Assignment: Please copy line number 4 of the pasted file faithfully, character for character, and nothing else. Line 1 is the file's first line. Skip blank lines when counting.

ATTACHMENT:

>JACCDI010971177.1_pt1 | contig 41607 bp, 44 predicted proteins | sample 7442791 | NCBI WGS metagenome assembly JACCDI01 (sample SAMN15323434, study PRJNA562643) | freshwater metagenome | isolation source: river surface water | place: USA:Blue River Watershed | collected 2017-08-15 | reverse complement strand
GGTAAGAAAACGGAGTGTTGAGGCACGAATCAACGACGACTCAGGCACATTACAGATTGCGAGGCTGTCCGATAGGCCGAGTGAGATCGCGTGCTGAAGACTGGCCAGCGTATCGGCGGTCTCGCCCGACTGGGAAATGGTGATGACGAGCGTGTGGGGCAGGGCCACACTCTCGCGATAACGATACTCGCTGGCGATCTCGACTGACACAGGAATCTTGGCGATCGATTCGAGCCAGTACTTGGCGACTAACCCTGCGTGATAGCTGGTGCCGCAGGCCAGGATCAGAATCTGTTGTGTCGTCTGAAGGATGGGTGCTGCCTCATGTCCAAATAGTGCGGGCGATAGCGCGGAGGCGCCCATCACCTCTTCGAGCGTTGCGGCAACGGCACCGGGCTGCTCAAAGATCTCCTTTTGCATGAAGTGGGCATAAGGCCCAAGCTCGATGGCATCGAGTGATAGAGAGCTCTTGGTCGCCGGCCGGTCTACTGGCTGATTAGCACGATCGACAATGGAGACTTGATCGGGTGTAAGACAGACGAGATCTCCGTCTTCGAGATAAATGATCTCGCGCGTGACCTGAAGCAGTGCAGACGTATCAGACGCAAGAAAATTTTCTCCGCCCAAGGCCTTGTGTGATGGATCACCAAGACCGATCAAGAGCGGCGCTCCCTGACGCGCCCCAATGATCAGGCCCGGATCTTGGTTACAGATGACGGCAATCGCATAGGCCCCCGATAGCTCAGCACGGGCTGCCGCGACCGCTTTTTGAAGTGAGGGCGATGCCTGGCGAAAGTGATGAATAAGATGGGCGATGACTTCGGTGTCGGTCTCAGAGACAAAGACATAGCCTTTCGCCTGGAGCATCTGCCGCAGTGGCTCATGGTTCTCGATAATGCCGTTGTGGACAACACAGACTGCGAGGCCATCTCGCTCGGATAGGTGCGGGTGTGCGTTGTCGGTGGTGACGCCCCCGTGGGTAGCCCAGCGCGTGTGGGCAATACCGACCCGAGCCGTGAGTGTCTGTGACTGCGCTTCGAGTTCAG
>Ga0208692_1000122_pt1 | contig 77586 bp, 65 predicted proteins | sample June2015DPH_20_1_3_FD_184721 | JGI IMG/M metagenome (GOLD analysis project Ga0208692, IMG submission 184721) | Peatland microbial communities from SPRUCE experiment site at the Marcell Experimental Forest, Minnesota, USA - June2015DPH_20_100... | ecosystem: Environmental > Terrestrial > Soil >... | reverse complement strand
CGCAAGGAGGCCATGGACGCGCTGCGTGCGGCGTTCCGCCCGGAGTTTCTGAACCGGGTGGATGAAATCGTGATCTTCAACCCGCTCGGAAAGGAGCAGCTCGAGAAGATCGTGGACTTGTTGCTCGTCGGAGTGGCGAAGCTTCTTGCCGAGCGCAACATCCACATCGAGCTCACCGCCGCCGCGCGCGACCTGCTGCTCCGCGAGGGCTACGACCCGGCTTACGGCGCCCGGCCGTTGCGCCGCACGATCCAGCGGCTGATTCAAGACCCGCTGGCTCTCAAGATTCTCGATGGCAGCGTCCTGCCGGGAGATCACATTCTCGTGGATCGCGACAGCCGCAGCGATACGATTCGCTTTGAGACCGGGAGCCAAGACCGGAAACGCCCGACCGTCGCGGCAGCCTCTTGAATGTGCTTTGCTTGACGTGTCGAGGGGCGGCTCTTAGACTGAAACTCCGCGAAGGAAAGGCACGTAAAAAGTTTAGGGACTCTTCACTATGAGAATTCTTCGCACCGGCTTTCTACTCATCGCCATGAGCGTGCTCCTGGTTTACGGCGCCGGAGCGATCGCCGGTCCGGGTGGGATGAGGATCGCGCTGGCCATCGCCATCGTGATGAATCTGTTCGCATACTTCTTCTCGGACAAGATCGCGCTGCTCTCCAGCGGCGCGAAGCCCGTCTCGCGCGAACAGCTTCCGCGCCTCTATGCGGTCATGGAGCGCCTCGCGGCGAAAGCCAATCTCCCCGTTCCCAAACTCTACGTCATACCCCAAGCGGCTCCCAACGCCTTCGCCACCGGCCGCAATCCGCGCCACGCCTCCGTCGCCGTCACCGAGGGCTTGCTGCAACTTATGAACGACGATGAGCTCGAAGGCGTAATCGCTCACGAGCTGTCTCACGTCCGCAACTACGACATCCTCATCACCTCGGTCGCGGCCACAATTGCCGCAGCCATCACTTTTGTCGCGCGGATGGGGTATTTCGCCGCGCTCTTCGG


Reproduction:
CGCAAGGAGGCCATGGACGCGCTGCGTGCGGCGTTCCGCCCGGAGTTTCTGAACCGGGTGGATGAAATCGTGATCTTCAACCCGCTCGGAAAGGAGCAGCTCGAGAAGATCGTGGACTTGTTGCTCGTCGGAGTGGCGAAGCTTCTTGCCGAGCGCAACATCCACATCGAGCTCACCGCCGCCGCGCGCGACCTGCTGCTCCGCGAGGGCTACGACCCGGCTTACGGCGCCCGGCCGTTGCGCCGCACGATCCAGCGGCTGATTCAAGACCCGCTGGCTCTCAAGATTCTCGATGGCAGCGTCCTGCCGGGAGATCACATTCTCGTGGATCGCGACAGCCGCAGCGATACGATTCGCTTTGAGACCGGGAGCCAAGACCGGAAACGCCCGACCGTCGCGGCAGCCTCTTGAATGTGCTTTGCTTGACGTGTCGAGGGGCGGCTCTTAGACTGAAACTCCGCGAAGGAAAGGCACGTAAAAAGTTTAGGGACTCTTCACTATGAGAATTCTTCGCACCGGCTTTCTACTCATCGCCATGAGCGTGCTCCTGGTTTACGGCGCCGGAGCGATCGCCGGTCCGGGTGGGATGAGGATCGCGCTGGCCATCGCCATCGTGATGAATCTGTTCGCATACTTCTTCTCGGACAAGATCGCGCTGCTCTCCAGCGGCGCGAAGCCCGTCTCGCGCGAACAGCTTCCGCGCCTCTATGCGGTCATGGAGCGCCTCGCGGCGAAAGCCAATCTCCCCGTTCCCAAACTCTACGTCATACCCCAAGCGGCTCCCAACGCCTTCGCCACCGGCCGCAATCCGCGCCACGCCTCCGTCGCCGTCACCGAGGGCTTGCTGCAACTTATGAACGACGATGAGCTCGAAGGCGTAATCGCTCACGAGCTGTCTCACGTCCGCAACTACGACATCCTCATCACCTCGGTCGCGGCCACAATTGCCGCAGCCATCACTTTTGTCGCGCGGATGGGGTATTTCGCCGCGCTCTTCGG